Determining the objective of a character is a bit more complicated than thinking what your character wants in a scene. It’s easy to choose ineffective and weak objectives. Below are some guidelines to help you determine effective objectives:

Where are your character’s needs rooted?


First of all, you will need to understand your character’s basic needs and motivations.

Is your character seeking to fulfill basic physiological needs (hunger, thirst, sleep, physical comfort) or is your character desiring security (shelter, order, stability etc.)?

How about their social needs? Is your character primarily seeking love, acceptance and relationship, or is he/she really looking for ways to satisfy his/her ego (achievement, independence, prestige, recognition)?

Is your character driven to gain more knowledge or striving towards beauty? What if your character can’t be bothered by beauty, but ultimately seeks spiritual fulfilment?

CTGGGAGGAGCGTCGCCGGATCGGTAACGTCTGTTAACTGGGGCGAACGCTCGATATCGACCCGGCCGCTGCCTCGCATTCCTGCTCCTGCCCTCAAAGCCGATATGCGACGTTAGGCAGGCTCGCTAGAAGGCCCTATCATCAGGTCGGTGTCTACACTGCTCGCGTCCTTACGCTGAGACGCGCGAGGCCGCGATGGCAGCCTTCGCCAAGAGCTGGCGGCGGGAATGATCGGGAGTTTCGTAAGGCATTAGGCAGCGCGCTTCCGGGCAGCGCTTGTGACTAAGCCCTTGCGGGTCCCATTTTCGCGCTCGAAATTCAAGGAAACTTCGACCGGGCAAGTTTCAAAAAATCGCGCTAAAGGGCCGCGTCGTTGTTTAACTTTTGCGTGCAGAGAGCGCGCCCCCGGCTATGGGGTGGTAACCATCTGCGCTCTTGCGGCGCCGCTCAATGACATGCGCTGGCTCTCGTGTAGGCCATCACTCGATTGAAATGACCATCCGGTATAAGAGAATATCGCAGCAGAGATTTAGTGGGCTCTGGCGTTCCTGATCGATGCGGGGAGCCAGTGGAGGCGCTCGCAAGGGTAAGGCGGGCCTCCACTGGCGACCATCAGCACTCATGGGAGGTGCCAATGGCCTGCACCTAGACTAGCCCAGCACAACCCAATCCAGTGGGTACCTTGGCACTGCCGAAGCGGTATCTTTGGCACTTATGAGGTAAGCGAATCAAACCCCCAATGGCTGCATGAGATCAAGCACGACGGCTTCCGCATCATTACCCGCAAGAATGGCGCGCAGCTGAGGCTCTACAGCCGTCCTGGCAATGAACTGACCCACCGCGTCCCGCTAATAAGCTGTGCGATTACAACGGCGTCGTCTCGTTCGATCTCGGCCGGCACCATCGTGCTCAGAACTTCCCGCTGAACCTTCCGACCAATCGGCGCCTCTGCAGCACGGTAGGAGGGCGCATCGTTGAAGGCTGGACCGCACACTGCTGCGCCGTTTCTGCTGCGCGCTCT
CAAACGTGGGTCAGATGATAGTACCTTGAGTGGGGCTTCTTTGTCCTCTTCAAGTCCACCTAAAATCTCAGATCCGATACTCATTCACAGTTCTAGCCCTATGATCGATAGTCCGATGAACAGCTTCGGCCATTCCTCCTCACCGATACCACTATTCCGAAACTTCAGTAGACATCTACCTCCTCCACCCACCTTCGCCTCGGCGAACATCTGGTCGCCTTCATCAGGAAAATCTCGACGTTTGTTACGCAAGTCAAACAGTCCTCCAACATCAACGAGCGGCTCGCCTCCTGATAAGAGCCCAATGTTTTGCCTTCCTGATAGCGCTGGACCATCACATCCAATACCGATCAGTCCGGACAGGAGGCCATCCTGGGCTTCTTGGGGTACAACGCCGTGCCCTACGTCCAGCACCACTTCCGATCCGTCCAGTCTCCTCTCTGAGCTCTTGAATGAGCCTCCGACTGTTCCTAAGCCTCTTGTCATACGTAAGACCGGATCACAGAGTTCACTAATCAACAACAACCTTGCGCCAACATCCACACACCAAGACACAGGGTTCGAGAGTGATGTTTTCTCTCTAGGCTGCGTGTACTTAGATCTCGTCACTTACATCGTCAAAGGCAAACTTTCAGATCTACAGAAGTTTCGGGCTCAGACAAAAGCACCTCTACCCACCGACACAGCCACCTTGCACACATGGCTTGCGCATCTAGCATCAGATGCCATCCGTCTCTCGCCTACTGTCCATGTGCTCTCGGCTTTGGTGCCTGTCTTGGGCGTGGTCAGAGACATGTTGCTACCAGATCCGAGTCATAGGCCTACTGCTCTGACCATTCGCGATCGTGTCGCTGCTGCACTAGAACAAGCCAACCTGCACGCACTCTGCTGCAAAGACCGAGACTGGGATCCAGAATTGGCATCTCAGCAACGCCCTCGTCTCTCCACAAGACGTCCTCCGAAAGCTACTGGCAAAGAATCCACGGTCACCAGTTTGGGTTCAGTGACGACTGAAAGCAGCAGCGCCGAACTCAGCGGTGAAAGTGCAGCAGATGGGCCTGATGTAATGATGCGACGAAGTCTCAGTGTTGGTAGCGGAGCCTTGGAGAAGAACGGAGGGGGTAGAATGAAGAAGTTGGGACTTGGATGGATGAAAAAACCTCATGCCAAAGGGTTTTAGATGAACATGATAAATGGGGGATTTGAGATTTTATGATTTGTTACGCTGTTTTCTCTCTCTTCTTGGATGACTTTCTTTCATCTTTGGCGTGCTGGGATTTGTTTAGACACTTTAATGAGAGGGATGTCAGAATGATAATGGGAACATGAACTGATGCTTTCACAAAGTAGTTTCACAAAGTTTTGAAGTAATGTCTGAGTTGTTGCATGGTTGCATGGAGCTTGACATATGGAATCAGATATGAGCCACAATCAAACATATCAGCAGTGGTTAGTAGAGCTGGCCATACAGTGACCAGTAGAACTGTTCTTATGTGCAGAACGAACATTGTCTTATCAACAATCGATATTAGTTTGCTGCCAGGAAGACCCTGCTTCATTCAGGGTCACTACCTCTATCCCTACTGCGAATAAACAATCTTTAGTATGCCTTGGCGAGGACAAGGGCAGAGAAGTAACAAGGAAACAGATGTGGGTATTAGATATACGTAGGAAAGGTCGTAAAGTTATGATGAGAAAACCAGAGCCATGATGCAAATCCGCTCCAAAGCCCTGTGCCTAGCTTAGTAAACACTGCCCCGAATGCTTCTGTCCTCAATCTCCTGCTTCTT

Try to determine which of these needs your character is primarily seeking after, bearing in mind their needs and values might contradict your own.

E.g. “My character wants to be loved.”

Are you referring to your character in first person?


Rather than talking about your character in third person, identify with him/her as soon as possible by talking about your character in first person. This obviously applies to your objectives as well.

E.g. Instead of saying “She wants to be loved”, embody your character, bridging the distance by saying “I want to be loved …”.

Does your objective call for your partner’s participation?


This is straightforward. Don’t forget to involve your scene partner(s). The other character(s) is normally also the reason for conflict. If there’s no conflict, you will not captivate your audience.

What is your character’s relationship to the others in your scene? What do you want from them?

E.g. “I want him to show me he loves me.”